Wonder Boys (film)

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Wonder Boys is a 2000 film about an English Professor who tries to deal with his wife leaving him, the arrival of his editor who has been waiting for his book for seven years, and the various problems that his friends and associates involve him in.

Directed by Curtis Hanson. Written by Steven Kloves, based on the novel by Michael Chabon.
Undependable. Unpredictable. Unforgettable.

Grady Tripp[edit]

  • Whenever I wondered what Sara saw in me, and I wondered more than once, I always came back to the fact that she loved to read. She read everything every spare moment. She was a junkie for the printed word. And lucky for me, I manufactured her drug of choice.
  • So there it was. Somewhere in the night, a Manhattan book editor was prowling the streets of Pittsburgh; best-selling author at his side, dead dog in his trunk.
  • I had no business trudging up to James Leer's parents' house in the middle of the night. Not when all that really mattered was trying to make things right with Sarah. But we had decided to rescue James Leer. I wasn't quite sure from what because I was pretty much convinced that everything that came out of James' mouth was basically horseshit. But maybe that really didn't matter. Sometimes people just need to be rescued.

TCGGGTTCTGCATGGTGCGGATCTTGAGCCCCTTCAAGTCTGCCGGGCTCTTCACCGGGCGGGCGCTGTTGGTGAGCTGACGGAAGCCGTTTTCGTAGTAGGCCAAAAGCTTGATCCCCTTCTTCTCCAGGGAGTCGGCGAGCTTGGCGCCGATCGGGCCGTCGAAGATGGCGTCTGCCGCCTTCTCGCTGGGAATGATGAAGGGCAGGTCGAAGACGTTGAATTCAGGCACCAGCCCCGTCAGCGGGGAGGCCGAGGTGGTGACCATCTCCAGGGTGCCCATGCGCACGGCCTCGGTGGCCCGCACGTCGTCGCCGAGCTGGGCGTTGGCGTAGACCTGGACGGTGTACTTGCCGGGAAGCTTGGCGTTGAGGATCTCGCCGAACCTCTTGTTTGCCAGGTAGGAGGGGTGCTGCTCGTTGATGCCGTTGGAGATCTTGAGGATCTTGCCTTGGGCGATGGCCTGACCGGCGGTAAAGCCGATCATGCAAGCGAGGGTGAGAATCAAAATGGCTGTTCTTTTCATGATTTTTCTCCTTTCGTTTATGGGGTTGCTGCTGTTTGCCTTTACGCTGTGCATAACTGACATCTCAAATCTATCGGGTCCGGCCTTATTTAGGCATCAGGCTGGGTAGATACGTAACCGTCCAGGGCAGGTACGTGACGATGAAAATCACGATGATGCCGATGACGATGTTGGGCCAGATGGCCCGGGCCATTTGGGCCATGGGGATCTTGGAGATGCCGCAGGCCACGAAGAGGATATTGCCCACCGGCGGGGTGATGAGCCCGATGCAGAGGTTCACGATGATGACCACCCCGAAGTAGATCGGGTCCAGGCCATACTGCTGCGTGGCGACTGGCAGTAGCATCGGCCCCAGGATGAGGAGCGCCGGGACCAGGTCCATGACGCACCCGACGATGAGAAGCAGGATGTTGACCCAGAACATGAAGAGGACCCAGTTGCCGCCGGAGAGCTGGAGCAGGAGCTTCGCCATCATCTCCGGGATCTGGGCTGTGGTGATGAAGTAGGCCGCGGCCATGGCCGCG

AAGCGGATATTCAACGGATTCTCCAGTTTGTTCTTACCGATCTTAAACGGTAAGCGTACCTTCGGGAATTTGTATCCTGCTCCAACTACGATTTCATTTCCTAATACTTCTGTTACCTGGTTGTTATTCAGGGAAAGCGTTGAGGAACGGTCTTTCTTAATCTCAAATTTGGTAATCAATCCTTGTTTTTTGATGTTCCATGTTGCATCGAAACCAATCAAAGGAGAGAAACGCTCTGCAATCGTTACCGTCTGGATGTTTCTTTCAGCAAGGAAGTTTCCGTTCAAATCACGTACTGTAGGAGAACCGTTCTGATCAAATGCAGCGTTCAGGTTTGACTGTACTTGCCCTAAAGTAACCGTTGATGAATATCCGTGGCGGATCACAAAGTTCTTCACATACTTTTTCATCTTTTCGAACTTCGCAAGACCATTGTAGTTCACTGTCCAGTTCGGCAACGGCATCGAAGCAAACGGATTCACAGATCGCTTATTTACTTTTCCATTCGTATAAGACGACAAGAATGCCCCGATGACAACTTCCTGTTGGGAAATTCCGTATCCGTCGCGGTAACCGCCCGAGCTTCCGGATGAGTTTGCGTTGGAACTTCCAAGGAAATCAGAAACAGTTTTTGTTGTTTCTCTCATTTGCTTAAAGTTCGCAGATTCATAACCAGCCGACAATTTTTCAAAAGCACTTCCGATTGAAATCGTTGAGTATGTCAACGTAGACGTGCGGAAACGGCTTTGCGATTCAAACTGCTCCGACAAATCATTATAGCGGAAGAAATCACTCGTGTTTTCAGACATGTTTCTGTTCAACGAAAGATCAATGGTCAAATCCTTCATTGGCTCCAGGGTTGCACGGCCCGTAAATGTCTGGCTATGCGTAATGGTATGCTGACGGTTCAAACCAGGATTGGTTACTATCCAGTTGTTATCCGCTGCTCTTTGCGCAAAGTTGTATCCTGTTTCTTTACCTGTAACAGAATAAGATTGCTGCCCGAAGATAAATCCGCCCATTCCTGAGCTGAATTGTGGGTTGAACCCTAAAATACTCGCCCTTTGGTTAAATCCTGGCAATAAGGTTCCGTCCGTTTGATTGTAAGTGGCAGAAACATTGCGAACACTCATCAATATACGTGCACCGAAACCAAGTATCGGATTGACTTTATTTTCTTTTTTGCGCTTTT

• As for me, I lost everything: my wife, my book, my job, everything that I thought was important. But I finally knew where I wanted to go. And now I have someone to help me get there.

Sara Gaskell[edit]

  • So. I guess we just divorce our spouses, marry each other, and have this baby, right? Simple.


Antonia "Tony" Sloviak: Oh, that's such a beautiful Greenhouse.
Grady Tripp: It's Mrs. Gaskell's, it's her hobby.
Terry Crabtree: I thought you were Mrs. Gaskell's hobby.
Grady Tripp: Piss off, will ya Crabs? I lost a wife today.
Terry Crabtree: You'll find another one, you always do. She'll be younger, prettier; they always are.

James Leer: It's just... for good luck. Some people carry rabbits' feet...